A Little Tag-Team Action
That evening, the three have drinks at Larissa’s house. Afterwards, they hang out in the Jacuzzi. Prior to the date, Thom and Jim decided to let each other have some alone time with Larissa. Kind of sweet, really. After an awkward exit (“I have to go to the bathroom.”) by Jim, Thom and Larissa get their first chance to spend any extended amount of time together. Reading everyone in America’s mind, Thom asks Larissa “Why am I still here?” Don’t get me wrong. Thom seems like a nice guy. The breakdancing rapper thing is a little weird, but I bet he’s a fun person to be around. Unfortunately, he’s been overshadowed all season by the likes of Fredo and David Daskal, so it’s hard to understand why he’s outlasted some of the other guys. In response to his question, Larissa answers that he opens up around her, he’s warm and real, and he just has a light inside of him that shines. Eh. As true as it may be, I think I’d feel very embarrassed for someone if they were to ever say that to me. Thom, however, loves it, and the two share a couple quick pecks on the lips.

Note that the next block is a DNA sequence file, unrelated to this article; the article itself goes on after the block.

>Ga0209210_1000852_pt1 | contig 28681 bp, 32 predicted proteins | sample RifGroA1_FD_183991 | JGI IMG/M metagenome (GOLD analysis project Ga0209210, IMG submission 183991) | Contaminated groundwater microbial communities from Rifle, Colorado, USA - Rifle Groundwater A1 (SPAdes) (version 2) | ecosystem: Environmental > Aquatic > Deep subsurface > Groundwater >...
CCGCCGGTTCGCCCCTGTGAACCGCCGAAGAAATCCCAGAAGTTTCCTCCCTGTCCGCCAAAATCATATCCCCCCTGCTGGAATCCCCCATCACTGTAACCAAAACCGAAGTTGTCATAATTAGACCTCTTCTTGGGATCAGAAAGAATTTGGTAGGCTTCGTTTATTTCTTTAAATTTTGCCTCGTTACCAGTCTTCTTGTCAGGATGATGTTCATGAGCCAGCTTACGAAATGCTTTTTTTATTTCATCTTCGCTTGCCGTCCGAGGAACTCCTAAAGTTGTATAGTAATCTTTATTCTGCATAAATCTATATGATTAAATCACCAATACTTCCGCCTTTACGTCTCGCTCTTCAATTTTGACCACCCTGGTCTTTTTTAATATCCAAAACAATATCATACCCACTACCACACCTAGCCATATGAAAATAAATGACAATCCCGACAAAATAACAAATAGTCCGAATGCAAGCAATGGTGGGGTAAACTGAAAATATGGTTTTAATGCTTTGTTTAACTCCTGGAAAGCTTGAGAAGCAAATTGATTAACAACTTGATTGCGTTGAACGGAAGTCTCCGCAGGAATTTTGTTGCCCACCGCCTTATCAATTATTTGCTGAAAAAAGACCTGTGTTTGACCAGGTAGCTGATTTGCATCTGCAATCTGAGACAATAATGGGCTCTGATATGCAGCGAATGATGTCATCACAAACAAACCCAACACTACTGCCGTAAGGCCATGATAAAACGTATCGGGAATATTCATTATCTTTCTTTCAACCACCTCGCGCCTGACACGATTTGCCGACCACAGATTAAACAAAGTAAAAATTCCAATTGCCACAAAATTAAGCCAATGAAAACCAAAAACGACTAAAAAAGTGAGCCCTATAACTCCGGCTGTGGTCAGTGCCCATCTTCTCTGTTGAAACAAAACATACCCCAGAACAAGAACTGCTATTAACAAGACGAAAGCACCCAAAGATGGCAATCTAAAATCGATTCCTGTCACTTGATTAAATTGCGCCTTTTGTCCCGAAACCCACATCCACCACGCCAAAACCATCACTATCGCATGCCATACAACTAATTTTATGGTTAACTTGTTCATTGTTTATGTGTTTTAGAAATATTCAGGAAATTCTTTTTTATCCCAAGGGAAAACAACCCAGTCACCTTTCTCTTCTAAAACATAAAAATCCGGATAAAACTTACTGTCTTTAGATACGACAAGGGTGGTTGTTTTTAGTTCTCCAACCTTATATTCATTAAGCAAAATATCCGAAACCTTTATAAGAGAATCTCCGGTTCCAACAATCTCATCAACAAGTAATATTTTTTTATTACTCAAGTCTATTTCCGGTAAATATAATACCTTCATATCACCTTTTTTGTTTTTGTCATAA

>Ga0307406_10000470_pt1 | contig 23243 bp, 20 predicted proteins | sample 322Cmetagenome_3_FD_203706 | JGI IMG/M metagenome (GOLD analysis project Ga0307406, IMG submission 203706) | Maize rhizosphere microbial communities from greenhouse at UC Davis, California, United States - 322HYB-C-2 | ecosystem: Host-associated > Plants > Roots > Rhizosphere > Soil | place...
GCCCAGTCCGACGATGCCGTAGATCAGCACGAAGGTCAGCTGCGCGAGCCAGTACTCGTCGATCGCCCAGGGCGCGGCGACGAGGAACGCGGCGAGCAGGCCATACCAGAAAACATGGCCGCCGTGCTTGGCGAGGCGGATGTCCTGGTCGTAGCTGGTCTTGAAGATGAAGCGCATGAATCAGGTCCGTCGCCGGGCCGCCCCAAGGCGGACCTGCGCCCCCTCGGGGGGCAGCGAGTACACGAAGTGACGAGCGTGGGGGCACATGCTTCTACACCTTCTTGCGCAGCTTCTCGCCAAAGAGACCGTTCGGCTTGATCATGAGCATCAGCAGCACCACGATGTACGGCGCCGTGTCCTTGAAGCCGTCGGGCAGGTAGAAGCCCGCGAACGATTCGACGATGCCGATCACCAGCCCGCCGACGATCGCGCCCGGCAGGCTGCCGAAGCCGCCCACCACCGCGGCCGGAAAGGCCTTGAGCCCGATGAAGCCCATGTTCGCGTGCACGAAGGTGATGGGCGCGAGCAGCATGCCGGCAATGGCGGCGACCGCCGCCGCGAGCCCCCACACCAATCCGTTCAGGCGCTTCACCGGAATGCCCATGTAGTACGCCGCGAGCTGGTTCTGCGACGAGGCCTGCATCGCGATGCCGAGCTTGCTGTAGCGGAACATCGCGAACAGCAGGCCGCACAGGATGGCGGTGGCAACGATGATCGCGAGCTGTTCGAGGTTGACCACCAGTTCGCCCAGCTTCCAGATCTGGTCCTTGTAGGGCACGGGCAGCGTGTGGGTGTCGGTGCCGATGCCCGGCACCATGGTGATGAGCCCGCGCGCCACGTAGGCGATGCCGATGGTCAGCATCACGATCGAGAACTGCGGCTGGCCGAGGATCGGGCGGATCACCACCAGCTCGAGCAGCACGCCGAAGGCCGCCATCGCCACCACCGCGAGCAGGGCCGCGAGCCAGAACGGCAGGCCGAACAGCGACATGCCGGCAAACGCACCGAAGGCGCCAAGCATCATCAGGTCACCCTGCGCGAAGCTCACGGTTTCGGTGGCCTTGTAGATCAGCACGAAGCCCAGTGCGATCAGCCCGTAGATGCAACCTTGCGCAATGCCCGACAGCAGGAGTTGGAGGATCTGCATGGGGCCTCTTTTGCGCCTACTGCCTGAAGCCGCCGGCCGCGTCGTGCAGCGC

As Jim rejoins them in the Jacuzzi, Thom pours him a glass of champagne (A classy touch, I thought. I liked that the two guys weren’t acting adversarial.) and takes off, leaving the two pretty people to their devices. As soon as he’s gone, Jim suggests they go hang out in the pool. Larissa enthusiastically agrees. While they’re getting in the water, the show cuts to Larissa talking about how tall and built Jim is, and how that really makes her feel like a woman. It was the first time in a while that I disliked Larissa, because it was such a typically girly-girl, helpless sounding thing to say. Also, it got that heinous Shania Twain song in my head, and that’s never a good thing. As soon as they get in the pool, Larissa is ALL over Jim. I hope Thom was off somewhere beatboxing, because he would have felt like crap if he’d seen the difference in Larissa’s physical behavior between the two guys. They finally stop making out, and start wrestling. Larissa shouts “You’re going down now!” to Jim. Whoa. Hold up there, sister. This is a family show. You’re going to get the FCC all over you. You know they’re already all riled up over the Super Bowl incident. Oh, that’s not what she meant? Oops. My mistake.
The Splat Heard ‘Round The World